Michelle Mendez, CLINIC's CARA Project Coordinator stated, “More than 13 months ago, the first of these five families was detained in a temporary facility in Artesia, New Mexico. In those ensuing months, the Artesia facility closed, but this refuge-seeking mother and child were not released. Instead, they were shuttled to another remote family detention facility in Dilley, Texas. It was here that they bravely continued to seek protection under our laws and attempted to access what justice they could from within a securitized detention facility. Now, finally, they have been released and can pursue their legal claims in a meaningful way with the assistance of their families and the support of their community and church.”

“This was not a situation where people just slipped through the cracks, and the government fixed the problem after discovering its mistake,” noted Melissa Crow, Legal Director for the American Immigration Council. She continued, “CARA Project volunteers represented most of these mothers and children every step of the way, filing additional petitions and even damages claims in some cases. Our advocacy staff repeatedly raised concerns surrounding the traumatic impact of detention on the mental and physical health of children and their mothers. Our calls went unheeded until now.”Read more...

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Arizona’s Radical Bill

Published on Fri, Apr 23, 2010

No surprise to see John McCain supporting this unAmerican attempt to mandate that police demand citizens show their papers.

What a phony McCain is. Where does he think is: The Occupied Territories?

Published in the Veterans Today

Fox News Airs Extremist Hate Organization

Published on Wed, May 19, 2010

In a statement, Immigration Policy Center spokesperson Wendy Sefsaf explained the flaws in FAIR's findings. "FAIR's latest data fails to account for the property, sales, and income taxes paid by unauthorized immigrants," she said. "Nor does the data account for the consumer purchasing power of unauthorized immigrants – what they spend on goods, services, and housing – which actually creates jobs and generates additional tax revenue."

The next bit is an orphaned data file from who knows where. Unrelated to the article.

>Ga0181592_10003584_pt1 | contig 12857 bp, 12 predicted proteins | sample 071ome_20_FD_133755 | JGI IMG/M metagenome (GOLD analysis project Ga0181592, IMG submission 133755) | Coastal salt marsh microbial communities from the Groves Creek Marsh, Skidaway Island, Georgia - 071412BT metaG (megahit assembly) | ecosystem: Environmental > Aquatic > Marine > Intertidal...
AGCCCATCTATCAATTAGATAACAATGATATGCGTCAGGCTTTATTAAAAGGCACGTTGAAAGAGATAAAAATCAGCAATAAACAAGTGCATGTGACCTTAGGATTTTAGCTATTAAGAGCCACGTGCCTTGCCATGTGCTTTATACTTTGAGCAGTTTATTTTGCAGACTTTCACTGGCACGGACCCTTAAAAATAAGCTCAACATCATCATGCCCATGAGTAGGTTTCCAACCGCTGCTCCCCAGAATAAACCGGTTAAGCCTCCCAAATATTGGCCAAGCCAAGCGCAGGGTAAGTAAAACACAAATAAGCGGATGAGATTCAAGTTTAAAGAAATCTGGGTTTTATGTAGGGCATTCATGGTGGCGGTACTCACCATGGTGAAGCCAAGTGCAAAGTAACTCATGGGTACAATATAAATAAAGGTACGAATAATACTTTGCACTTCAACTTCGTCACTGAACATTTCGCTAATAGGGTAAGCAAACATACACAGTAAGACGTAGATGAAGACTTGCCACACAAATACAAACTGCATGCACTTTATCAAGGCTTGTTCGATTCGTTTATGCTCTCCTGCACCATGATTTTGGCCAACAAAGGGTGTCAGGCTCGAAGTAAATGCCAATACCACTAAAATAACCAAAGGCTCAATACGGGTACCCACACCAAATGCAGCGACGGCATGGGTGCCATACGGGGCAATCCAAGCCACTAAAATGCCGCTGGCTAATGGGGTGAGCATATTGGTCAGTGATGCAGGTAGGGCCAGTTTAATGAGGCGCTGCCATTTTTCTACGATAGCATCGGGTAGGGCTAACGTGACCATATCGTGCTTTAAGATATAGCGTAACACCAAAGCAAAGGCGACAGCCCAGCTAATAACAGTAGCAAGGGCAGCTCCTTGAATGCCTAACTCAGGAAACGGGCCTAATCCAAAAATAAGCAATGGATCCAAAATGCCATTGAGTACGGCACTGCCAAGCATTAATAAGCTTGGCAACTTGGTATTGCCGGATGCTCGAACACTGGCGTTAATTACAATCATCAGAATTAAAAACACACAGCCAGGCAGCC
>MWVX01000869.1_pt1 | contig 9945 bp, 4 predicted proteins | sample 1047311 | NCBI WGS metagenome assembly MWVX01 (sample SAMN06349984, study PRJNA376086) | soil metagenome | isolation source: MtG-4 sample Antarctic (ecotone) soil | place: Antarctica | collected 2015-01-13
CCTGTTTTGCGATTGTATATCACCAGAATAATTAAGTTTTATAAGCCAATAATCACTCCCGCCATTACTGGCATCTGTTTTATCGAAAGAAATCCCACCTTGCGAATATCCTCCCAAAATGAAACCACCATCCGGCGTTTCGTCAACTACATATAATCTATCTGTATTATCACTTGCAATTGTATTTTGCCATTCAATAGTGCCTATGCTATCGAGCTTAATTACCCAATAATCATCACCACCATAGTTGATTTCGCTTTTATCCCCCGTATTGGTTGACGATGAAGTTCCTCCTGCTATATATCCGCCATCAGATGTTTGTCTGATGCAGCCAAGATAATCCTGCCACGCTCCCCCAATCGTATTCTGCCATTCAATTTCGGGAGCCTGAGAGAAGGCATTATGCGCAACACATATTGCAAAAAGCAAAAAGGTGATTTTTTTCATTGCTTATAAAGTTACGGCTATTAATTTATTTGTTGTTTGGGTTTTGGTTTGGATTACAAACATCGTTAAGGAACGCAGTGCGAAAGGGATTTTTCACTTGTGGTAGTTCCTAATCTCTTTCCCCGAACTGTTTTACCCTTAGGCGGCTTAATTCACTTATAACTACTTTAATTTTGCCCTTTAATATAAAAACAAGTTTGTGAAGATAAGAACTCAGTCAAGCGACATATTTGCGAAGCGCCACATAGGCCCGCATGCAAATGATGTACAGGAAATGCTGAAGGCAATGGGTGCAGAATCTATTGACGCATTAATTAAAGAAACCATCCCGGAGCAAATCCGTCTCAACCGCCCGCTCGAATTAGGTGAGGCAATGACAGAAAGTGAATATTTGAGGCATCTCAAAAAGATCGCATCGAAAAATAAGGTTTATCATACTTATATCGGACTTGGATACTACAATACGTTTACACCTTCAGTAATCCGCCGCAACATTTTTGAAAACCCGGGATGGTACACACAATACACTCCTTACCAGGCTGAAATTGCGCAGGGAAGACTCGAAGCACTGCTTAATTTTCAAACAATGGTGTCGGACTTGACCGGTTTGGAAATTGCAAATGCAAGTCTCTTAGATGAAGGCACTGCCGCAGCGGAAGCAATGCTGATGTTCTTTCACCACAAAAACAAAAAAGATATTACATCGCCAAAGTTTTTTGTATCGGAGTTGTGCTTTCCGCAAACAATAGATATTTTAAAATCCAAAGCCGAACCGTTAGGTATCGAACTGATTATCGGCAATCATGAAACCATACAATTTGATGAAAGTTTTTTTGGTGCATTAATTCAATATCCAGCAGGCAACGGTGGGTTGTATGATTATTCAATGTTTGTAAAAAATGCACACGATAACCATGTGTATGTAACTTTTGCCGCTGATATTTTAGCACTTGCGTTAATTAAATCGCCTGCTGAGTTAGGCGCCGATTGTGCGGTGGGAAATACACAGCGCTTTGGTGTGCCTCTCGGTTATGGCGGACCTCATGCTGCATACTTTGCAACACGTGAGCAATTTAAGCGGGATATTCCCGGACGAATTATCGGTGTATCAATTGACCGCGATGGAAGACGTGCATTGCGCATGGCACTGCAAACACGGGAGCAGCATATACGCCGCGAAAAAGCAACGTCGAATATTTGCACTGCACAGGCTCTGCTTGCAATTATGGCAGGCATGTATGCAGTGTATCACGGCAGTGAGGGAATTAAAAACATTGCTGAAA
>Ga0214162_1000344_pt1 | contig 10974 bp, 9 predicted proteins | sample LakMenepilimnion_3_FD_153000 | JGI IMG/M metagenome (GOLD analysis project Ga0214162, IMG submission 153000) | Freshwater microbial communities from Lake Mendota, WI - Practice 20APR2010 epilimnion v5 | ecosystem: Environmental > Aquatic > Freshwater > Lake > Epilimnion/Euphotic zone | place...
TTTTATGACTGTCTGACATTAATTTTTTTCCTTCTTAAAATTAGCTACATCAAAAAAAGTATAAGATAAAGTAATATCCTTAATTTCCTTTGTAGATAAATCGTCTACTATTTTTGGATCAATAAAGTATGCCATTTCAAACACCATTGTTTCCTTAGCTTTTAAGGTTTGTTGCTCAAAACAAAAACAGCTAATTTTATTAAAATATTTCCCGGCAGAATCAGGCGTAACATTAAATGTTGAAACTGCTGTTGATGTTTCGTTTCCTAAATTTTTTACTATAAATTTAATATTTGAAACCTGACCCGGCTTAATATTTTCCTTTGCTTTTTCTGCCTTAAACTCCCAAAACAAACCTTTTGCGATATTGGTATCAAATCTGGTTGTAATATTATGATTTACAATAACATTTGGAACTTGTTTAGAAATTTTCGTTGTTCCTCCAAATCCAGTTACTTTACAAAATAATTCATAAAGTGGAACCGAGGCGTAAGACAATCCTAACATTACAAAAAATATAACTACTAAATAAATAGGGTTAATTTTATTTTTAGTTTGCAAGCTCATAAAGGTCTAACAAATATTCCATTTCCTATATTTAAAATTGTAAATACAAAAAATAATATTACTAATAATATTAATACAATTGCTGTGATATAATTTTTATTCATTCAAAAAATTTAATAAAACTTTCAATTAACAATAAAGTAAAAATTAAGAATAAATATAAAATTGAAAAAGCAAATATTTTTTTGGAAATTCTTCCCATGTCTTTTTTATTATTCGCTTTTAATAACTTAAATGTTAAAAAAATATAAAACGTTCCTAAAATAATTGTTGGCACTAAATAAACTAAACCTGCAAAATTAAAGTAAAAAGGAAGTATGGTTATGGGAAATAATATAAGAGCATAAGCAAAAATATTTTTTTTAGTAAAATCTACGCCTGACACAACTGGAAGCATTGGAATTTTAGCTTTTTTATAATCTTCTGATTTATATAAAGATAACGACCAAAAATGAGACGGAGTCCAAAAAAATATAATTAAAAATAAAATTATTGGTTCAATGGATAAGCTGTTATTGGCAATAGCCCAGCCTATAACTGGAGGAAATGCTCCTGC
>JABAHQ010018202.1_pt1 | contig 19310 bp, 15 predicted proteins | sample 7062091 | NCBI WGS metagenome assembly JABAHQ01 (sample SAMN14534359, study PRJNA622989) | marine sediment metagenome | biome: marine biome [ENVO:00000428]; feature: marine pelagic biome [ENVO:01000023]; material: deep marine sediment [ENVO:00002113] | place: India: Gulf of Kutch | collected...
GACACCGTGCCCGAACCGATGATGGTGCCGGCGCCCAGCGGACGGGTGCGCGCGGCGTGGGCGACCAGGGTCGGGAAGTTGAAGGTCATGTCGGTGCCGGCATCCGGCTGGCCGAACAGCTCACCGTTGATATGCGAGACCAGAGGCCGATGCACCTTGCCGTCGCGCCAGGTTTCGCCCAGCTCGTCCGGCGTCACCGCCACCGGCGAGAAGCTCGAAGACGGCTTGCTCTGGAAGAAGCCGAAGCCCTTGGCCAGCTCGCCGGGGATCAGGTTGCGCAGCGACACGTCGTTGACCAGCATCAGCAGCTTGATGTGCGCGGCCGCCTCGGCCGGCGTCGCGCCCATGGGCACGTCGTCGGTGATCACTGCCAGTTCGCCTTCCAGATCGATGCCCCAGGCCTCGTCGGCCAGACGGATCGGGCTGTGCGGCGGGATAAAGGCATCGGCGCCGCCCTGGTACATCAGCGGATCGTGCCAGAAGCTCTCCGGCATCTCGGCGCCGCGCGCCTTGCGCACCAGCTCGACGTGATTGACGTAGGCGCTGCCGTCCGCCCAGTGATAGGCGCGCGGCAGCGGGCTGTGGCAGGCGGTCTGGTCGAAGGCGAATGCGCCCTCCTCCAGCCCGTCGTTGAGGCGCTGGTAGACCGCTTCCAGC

"They seem to forget that deporting workers also means deporting consumers and taxpayers," she explained.

Published in the Political Affairs

Issues in Immigration: A Debate

Issues in Immigration: A Debate explores conflicts, myths and facts about immigration and immigrants. This lesson plan increases student awareness about immigration issues through the art debate.

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E-Verify and the Unintended Consequences of Immigration Reform

Published on Mon, Jun 21, 2010

"Migrants come here for a reason," says Michele Waslin, a senior policy analyst at the Immigration Policy Center. "They will continue to exist even if their life is made more difficult for them in the U.S. They have to weigh their lives here with their lives back home."

Published in the Salon

EOIR Background and Security Check Regulations

On April 1, 2005, EOIR’s Background and Security Check regulations went into effect. The interim rule bars IJs and the BIA from granting most forms of relief until DHS has informed them that security checks are completed. This Practice Advisory provides basic information about the requirements and procedures under the interim rule and highlights the major changes to BIA procedures.

Published On: Wednesday, April 6, 2005 | Download File

The Urban Institute

The nonpartisan Urban Institute publishes studies, reports, and books on timely topics worthy of public consideration. The views expressed are those of the authors and should not be attributed to the Urban Institute, its trustees, or its funders.